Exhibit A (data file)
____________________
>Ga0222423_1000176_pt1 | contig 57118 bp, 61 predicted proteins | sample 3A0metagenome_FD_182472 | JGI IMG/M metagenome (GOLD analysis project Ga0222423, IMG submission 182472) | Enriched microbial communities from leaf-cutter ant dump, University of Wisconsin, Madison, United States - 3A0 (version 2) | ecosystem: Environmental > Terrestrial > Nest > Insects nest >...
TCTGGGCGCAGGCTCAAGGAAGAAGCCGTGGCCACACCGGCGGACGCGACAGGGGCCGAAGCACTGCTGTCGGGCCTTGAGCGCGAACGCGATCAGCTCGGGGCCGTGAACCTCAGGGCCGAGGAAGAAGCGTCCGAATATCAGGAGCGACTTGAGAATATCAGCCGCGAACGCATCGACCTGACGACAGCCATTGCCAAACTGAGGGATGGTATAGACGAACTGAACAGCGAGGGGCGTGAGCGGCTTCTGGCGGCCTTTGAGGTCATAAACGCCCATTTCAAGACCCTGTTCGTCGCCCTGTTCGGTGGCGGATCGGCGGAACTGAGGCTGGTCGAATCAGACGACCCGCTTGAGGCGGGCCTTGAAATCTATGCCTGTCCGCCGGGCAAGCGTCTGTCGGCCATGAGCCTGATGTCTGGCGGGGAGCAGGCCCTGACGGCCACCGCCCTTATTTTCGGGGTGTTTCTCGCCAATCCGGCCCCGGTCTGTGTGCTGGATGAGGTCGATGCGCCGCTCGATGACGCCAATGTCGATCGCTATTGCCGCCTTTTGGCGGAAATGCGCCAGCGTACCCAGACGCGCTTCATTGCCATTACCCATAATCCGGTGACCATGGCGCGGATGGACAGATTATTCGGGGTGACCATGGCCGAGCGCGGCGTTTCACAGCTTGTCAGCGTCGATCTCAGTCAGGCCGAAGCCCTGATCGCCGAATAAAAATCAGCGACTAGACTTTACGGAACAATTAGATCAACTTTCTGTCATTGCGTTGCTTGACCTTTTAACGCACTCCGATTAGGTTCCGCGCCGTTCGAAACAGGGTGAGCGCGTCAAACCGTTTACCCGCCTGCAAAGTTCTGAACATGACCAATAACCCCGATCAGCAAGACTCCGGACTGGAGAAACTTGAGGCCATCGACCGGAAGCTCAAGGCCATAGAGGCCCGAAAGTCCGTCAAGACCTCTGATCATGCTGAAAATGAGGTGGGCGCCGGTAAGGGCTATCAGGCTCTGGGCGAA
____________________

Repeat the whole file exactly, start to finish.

>Ga0222423_1000176_pt1 | contig 57118 bp, 61 predicted proteins | sample 3A0metagenome_FD_182472 | JGI IMG/M metagenome (GOLD analysis project Ga0222423, IMG submission 182472) | Enriched microbial communities from leaf-cutter ant dump, University of Wisconsin, Madison, United States - 3A0 (version 2) | ecosystem: Environmental > Terrestrial > Nest > Insects nest >...
TCTGGGCGCAGGCTCAAGGAAGAAGCCGTGGCCACACCGGCGGACGCGACAGGGGCCGAAGCACTGCTGTCGGGCCTTGAGCGCGAACGCGATCAGCTCGGGGCCGTGAACCTCAGGGCCGAGGAAGAAGCGTCCGAATATCAGGAGCGACTTGAGAATATCAGCCGCGAACGCATCGACCTGACGACAGCCATTGCCAAACTGAGGGATGGTATAGACGAACTGAACAGCGAGGGGCGTGAGCGGCTTCTGGCGGCCTTTGAGGTCATAAACGCCCATTTCAAGACCCTGTTCGTCGCCCTGTTCGGTGGCGGATCGGCGGAACTGAGGCTGGTCGAATCAGACGACCCGCTTGAGGCGGGCCTTGAAATCTATGCCTGTCCGCCGGGCAAGCGTCTGTCGGCCATGAGCCTGATGTCTGGCGGGGAGCAGGCCCTGACGGCCACCGCCCTTATTTTCGGGGTGTTTCTCGCCAATCCGGCCCCGGTCTGTGTGCTGGATGAGGTCGATGCGCCGCTCGATGACGCCAATGTCGATCGCTATTGCCGCCTTTTGGCGGAAATGCGCCAGCGTACCCAGACGCGCTTCATTGCCATTACCCATAATCCGGTGACCATGGCGCGGATGGACAGATTATTCGGGGTGACCATGGCCGAGCGCGGCGTTTCACAGCTTGTCAGCGTCGATCTCAGTCAGGCCGAAGCCCTGATCGCCGAATAAAAATCAGCGACTAGACTTTACGGAACAATTAGATCAACTTTCTGTCATTGCGTTGCTTGACCTTTTAACGCACTCCGATTAGGTTCCGCGCCGTTCGAAACAGGGTGAGCGCGTCAAACCGTTTACCCGCCTGCAAAGTTCTGAACATGACCAATAACCCCGATCAGCAAGACTCCGGACTGGAGAAACTTGAGGCCATCGACCGGAAGCTCAAGGCCATAGAGGCCCGAAAGTCCGTCAAGACCTCTGATCATGCTGAAAATGAGGTGGGCGCCGGTAAGGGCTATCAGGCTCTGGGCGAA